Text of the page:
In my last post, I wrote about improving as a code reviewer. In this post, I'll focus on a skill that, like code reviewing, is: (1) an important part of Real Engineering™, and (2) almost completely foreign to engineers coming straight out of school.
That is: writing a good test plan.
If your team uses Phabricator, then every diff should prompt you to include a test plan, which Phab defines as: "a repeatable list of steps which document what you have done to verify the behavior of a change."
To me, the operative term is repeatable (though I prefer the term "reproducible", since the goal isn't to have it be repeated necessarily, but rather, to construct it in a way such that it could be repeated). I don't want focus here on how to test thoroughly (which is an interesting topic in itself, but too ambitious to cover in a single post); rather, I want to focus on how to write a test plan that is reproducible, both by you, your reviewers, and any team members who may be unfamiliar with the code, be it today or far in the futureure (which is, coincidentally, our own bar at Khan Academy).
But first—why bother?
There are some obvious and non-obvious motivations for focusing on reproducibility in your test plan. The obvious, of course, is that a reproducible test plan allows your reviewers, along with any future readers, to... reproduce the plan (i.e., if they'd like to verify correctness, whether in the context of a code review or a refactor).
But there are also some less-obvious externalities that come with a focus on reproducibility. Namely, that:
So, how do we get there?
Listing every step you take, in excruciating detail, is insufficient. The key is to provide detail where necessary and in the right quantity. Cutting corners is a good and necessary step; but you should strive to cut the right ones.
Here are some of the guidelines I try to keep in mind when writing my own test plans.
In composing my own test plans, I tend to draw the line at how to do things, rather at what to do—outlining the processes, along with the intended actions.
make subperseusfrom the Perseus repo)".
localhost:8080/...)". This also removes any ambiguity as to which exercise page you tested.
throw), clarity is again key. Writing "Modify the code to throw an error" leaves it to the reviewer to figure out where and how the modifications should be made, while including a specific command to put at a specific line number in a specific file makes it effortless. Better yet, I've had engineers at Khan Academy include Git patches in their test plans.
The irony is that, unlike programming, reproducing a test plan should involve as much copy-pasting as possible. Your goal, as the author, is to remove the onus of "how" from the reviewer's shoulders.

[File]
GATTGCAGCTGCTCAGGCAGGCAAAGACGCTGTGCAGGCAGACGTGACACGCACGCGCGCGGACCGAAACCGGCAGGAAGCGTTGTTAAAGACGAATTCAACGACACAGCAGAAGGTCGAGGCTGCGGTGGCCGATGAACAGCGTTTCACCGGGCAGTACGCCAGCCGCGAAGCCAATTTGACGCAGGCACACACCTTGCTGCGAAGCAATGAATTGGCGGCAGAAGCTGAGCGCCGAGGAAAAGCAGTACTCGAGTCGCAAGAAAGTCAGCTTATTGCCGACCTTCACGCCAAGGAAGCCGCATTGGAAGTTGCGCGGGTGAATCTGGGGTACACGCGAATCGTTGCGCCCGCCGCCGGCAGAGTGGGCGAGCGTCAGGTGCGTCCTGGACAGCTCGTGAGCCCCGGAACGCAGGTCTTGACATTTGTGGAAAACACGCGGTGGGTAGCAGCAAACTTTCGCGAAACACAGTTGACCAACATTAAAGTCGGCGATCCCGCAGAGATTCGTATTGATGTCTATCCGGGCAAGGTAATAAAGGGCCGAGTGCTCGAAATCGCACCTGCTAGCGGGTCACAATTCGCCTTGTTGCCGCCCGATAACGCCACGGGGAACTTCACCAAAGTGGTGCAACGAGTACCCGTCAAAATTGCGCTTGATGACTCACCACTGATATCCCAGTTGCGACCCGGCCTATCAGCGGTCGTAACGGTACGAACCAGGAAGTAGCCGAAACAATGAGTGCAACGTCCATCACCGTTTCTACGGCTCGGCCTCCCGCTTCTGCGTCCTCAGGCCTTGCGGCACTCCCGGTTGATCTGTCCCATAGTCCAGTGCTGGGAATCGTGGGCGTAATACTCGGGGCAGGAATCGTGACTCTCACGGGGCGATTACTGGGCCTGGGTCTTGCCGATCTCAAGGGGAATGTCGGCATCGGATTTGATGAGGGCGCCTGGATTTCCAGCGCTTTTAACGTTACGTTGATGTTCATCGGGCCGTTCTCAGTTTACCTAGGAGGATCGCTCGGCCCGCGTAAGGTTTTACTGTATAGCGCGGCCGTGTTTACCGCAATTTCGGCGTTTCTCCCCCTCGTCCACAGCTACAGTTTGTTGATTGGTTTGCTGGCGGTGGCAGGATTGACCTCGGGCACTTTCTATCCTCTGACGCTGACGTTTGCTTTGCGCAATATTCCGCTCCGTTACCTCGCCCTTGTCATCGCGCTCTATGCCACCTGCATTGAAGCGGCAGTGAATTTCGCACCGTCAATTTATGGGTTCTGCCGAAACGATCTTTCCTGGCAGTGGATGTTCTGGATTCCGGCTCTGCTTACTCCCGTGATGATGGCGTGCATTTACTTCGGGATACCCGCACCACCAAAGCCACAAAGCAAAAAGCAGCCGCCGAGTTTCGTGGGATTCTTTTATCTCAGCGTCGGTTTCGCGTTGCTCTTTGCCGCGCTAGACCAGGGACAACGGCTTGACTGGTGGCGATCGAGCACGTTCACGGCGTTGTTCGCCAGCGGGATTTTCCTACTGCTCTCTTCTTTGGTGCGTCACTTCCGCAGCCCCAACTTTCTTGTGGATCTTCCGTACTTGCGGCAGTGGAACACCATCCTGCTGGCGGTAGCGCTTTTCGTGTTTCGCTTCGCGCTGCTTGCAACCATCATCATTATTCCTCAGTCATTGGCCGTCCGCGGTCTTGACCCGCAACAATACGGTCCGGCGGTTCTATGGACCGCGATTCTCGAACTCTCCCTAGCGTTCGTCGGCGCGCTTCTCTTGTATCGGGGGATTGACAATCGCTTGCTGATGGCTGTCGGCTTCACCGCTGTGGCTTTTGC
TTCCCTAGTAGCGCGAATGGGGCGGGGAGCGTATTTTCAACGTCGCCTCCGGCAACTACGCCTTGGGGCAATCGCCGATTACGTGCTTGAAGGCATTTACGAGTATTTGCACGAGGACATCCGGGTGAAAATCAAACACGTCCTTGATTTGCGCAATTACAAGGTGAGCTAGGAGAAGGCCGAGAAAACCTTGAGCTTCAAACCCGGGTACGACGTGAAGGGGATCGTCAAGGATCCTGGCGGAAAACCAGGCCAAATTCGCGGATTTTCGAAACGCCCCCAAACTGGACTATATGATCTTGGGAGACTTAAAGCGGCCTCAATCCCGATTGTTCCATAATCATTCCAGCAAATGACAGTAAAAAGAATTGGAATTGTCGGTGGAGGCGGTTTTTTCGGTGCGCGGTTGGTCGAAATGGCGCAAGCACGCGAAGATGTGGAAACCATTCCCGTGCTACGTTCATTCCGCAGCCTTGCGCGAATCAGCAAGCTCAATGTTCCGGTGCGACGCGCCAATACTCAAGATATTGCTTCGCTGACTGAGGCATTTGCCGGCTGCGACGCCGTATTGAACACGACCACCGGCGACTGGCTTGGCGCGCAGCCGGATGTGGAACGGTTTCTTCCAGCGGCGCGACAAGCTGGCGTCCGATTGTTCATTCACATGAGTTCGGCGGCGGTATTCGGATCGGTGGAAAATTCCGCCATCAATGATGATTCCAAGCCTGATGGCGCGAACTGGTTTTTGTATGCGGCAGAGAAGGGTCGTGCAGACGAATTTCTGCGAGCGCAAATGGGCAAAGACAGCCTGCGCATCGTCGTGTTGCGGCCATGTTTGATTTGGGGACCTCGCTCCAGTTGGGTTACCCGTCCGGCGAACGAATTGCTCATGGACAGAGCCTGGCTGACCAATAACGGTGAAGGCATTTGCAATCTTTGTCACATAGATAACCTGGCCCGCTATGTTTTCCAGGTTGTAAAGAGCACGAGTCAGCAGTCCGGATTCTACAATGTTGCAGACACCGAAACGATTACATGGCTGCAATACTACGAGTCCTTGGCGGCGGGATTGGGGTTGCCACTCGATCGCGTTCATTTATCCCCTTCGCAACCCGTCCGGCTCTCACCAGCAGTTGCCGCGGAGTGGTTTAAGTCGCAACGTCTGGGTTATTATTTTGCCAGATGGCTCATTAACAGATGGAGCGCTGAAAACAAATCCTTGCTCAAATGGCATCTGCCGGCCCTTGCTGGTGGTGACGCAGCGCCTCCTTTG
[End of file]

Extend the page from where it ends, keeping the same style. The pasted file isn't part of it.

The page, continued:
Part of writing a reproducible test plan is making it clear what's actually being tested, and what the desired changes should be vis-à-vis the previous state of the codebase.
This may sound obvious, but, for example, if you're fixing a bug, then of course your test plan by default won't include the bug occurring—since your goal was to fix it.
A reader stumbling upon your test plan should be able to grok what's being tested. A few ways to make that easier:
Your final test plan should reflect the final state of the diff.
The nature of a reproducible test plan is such that it requires detail. And the nature of a good code review is such that details can change.
Of course, if functionality changes across the lifecycle of the code review, then the test plan should be updated to match the new behavior. But more subtly, as files change, any line numbers or filenames referenced in the test plan should be kept up-to-date as well. Shipping a stale test plan will devalue it in the eyes of any future readers and introduce doubt into the integrity of the changes.
Writing a reproducible plan requires empathy. Your natural tendency, especially when working in the same codebase for an extended period of time, is to assume that others will have the context and capabilities that you have at present. Of course, this is a faulty assumption—even you might struggle to reproduce your own test plans months down the road.
It's telling that I often find myself writing my best, most reproducible test plans when I'm in a part of the codebase that is relatively unfamiliar to me. Since I'm newly discovering the relevant testing mechanisms, code paths, and behaviors for the first time, my inclination is to include all of the information that I didn't have coming into the change. The odds are good that future readers may similarly lack context.
As with so much else in software engineering, empathy is key. When you put yourself in the shoes of a newcomer to the codebase and empathize with your future readers, the test plan will flow.